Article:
February 24, 2020
US$ 99.19 up .19 for the week Now we have a problem
March corn futures were down 1 cent for the week. What a difference two weeks makes. The March futures contract slipped below the 374 support and is not flirting with 370. We will be hearing a lot about the coronavirus causing more or less a global slow down. We see crude oil down two dollars and the DOW down 1000 earlier this morning. At the same time the Ag outlook people are talking about 94 and plus acres of corn being planted in 2020. Oh my, wasn’t 2019 bad enough. All I can say is that we still need to plant those acres and the corn still needs to grow but those are the numbers that we are up against.
Soybean futures lost 4 cents for the week and are in deep trouble. Especially with the overnight and the early trade this morning nothing but lower. But here is the thing. Last week gurus were saying that China was not buying soybeans because of the coronavirus however EFG called BS on that report because Brazil sold them a ton of soybeans. It comes to my attention that perhaps the Phase 1 trade agreement was not near ironclad. One hope would be that we are near the price of our soybeans that China can “afford”.
February live cattle futures lost 207 for the week and another 250 this morning getting us down to 117. The cash market was kind of steady with 120 trades available in most areas. I’ll bet that bid is not out there this morning. This reminds me of the old saying “anything can happen”. Because the February futures expire this Friday and April is still limit down near mid-day at 11525 it appears that bids this week will probably be three dollars lower to start. Keep in mind that the cattle on feed report Friday was not bearish but at least neutral. We certainly need to remove the uncertainty about the spread of this virus before clearer heads will prevail.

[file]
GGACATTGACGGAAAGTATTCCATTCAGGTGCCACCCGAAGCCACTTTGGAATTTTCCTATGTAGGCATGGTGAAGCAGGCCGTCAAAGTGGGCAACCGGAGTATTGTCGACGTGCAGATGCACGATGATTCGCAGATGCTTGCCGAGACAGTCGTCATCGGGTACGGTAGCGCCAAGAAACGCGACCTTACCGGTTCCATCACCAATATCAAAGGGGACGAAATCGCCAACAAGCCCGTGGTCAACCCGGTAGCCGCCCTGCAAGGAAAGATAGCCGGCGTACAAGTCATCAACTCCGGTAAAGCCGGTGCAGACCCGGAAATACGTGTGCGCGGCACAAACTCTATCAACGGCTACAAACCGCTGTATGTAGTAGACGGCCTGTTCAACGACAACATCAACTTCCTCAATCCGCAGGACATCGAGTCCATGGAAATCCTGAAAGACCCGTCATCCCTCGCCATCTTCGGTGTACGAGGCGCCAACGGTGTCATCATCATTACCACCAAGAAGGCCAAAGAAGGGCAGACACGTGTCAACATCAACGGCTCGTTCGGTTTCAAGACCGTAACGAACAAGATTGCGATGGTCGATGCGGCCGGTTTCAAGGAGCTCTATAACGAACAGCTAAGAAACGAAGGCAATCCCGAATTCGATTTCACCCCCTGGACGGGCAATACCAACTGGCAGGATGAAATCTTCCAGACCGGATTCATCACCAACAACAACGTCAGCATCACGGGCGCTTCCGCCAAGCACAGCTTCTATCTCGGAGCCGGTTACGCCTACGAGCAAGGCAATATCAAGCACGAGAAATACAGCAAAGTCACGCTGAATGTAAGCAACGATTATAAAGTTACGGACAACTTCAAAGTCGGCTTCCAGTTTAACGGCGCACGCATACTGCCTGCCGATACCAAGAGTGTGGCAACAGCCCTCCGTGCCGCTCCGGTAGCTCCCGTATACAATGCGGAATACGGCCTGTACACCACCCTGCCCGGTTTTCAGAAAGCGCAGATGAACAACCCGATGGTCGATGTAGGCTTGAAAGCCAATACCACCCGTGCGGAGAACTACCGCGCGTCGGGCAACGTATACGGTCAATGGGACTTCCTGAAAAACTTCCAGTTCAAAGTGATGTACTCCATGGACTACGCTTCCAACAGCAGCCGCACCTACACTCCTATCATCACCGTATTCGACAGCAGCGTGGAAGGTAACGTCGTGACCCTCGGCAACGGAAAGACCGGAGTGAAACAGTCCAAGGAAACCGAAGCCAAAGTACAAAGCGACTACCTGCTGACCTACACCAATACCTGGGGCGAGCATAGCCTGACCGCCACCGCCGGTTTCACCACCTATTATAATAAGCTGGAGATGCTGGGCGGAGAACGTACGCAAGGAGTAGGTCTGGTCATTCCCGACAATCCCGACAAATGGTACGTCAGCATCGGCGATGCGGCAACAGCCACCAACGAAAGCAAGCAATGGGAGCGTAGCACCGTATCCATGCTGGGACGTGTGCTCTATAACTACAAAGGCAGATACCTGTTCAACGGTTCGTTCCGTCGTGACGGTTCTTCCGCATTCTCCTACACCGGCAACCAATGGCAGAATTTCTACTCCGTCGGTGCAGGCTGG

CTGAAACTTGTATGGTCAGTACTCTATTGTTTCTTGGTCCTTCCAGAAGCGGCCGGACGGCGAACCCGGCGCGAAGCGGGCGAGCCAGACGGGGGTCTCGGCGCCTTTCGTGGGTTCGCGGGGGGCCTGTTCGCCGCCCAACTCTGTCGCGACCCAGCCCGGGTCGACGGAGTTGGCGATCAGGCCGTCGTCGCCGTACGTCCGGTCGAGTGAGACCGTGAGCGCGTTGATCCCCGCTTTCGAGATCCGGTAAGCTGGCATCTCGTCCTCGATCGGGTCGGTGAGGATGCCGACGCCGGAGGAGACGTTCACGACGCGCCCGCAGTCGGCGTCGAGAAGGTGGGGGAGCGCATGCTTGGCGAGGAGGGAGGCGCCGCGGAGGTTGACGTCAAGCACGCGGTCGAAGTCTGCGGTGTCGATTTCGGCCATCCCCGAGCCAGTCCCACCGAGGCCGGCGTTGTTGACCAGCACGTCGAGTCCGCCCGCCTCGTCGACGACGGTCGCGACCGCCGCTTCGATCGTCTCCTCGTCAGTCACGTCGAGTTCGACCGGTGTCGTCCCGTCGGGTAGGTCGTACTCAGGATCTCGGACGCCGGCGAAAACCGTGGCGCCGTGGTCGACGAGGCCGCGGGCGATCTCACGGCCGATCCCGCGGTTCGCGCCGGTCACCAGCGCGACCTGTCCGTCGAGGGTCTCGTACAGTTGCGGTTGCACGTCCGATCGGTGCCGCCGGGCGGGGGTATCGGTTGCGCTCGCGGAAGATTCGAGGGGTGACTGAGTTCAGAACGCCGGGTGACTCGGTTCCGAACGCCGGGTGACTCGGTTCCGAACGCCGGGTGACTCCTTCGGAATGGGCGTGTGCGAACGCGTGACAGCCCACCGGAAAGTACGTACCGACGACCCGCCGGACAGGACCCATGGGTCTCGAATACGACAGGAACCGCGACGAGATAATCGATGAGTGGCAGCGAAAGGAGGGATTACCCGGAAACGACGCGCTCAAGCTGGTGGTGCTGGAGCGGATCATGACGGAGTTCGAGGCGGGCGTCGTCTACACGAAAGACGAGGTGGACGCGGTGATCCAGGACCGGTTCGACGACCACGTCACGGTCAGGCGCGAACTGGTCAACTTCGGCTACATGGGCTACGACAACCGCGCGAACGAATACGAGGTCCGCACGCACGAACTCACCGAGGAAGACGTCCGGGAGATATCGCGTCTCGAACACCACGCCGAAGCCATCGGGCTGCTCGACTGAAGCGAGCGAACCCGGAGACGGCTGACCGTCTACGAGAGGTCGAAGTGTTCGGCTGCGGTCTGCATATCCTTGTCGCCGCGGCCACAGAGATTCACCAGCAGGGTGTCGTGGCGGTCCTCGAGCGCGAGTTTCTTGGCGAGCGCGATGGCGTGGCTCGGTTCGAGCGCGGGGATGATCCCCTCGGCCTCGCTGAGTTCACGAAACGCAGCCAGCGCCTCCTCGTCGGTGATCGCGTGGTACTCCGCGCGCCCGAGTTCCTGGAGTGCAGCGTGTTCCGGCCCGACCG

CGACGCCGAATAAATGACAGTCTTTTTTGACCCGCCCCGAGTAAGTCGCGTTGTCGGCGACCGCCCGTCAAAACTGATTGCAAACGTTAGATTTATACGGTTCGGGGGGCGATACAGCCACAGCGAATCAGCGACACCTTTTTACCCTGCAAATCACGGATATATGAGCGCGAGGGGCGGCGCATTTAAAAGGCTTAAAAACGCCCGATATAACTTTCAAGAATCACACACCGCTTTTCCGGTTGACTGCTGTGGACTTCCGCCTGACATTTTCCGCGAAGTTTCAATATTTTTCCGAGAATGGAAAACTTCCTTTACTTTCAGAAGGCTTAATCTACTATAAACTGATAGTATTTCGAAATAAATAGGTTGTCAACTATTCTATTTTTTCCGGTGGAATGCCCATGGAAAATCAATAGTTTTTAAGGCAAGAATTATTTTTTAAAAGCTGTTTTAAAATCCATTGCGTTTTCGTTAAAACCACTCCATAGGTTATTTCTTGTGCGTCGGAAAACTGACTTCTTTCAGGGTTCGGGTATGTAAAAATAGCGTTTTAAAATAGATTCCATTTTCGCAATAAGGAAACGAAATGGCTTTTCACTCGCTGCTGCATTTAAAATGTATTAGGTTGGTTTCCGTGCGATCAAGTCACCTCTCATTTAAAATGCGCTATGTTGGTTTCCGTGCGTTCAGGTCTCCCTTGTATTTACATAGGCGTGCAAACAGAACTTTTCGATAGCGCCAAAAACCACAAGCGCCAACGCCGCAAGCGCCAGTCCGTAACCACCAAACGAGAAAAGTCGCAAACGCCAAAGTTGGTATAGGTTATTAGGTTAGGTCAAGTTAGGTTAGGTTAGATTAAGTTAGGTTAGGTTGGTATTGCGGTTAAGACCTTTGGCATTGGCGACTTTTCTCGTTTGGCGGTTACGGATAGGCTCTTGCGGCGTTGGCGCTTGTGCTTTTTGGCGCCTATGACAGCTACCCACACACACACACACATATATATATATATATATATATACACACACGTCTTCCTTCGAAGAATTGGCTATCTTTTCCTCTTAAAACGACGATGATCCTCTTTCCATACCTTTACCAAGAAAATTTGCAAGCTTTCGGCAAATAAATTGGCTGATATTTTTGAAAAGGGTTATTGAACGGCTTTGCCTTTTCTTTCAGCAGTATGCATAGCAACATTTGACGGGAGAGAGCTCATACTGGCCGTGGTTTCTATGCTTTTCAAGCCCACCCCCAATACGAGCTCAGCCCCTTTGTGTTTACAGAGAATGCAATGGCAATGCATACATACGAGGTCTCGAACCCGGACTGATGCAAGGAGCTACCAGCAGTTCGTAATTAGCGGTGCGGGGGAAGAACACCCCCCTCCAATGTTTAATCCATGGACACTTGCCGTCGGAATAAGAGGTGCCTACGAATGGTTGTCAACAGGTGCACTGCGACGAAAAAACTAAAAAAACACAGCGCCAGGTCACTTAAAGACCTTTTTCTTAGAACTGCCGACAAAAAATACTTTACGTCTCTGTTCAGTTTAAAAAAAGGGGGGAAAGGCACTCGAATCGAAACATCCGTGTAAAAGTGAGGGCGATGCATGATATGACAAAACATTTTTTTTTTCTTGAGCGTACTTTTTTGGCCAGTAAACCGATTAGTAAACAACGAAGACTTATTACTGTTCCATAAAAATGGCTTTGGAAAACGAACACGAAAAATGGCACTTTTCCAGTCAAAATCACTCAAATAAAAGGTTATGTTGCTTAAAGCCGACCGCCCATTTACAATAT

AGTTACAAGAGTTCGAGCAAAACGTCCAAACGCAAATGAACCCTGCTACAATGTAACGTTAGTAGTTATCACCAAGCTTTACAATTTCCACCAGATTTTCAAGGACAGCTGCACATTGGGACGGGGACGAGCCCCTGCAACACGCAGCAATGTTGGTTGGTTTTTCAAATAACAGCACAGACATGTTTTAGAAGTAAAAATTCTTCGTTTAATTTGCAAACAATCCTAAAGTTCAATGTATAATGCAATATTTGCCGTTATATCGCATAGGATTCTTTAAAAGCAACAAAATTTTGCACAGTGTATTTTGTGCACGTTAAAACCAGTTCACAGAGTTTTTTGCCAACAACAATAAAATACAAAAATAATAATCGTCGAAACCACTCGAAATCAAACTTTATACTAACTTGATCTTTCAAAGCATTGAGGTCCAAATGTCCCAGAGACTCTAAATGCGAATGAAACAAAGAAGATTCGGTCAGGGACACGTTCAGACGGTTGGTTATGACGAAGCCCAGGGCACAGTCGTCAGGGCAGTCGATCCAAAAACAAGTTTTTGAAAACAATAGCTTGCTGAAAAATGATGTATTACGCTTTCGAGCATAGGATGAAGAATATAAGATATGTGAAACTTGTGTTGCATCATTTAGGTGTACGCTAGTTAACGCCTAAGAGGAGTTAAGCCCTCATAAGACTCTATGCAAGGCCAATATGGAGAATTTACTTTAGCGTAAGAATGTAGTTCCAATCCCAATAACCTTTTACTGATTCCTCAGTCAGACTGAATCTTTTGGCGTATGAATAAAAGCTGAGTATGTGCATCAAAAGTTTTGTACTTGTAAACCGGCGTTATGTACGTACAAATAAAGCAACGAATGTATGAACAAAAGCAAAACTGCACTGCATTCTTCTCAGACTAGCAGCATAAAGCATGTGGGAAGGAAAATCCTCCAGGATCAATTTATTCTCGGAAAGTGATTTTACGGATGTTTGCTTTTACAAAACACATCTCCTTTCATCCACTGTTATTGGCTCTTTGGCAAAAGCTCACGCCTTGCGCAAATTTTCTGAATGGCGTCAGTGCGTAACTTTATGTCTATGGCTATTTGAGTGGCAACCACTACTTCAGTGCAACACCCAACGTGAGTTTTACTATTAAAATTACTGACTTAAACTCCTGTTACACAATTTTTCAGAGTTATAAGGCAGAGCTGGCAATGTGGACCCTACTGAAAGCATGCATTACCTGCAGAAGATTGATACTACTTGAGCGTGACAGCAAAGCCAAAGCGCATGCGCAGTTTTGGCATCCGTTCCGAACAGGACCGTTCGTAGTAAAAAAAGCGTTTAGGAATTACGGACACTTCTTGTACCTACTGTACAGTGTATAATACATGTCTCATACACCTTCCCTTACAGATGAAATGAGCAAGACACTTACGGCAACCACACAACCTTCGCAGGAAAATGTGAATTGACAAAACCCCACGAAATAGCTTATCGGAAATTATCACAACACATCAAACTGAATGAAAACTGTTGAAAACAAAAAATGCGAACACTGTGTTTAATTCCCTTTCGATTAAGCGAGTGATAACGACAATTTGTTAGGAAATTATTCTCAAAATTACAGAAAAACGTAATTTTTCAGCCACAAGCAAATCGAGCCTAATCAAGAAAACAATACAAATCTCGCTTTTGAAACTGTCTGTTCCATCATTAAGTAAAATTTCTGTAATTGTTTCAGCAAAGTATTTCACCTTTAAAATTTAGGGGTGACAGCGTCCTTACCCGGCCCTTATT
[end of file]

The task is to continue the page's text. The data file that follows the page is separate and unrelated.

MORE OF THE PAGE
March milk futures lost 38 cents for the week ending in the low 1660’s. That is getting ugly again. Surprisingly that market is only down 12-15 this morning. Reports from USDA state that even with winter weather being harsh in the Midwest milk output continues to be steady to growing, again not what we need to hear. For more bad news both cheese and butter traded lower for the week.
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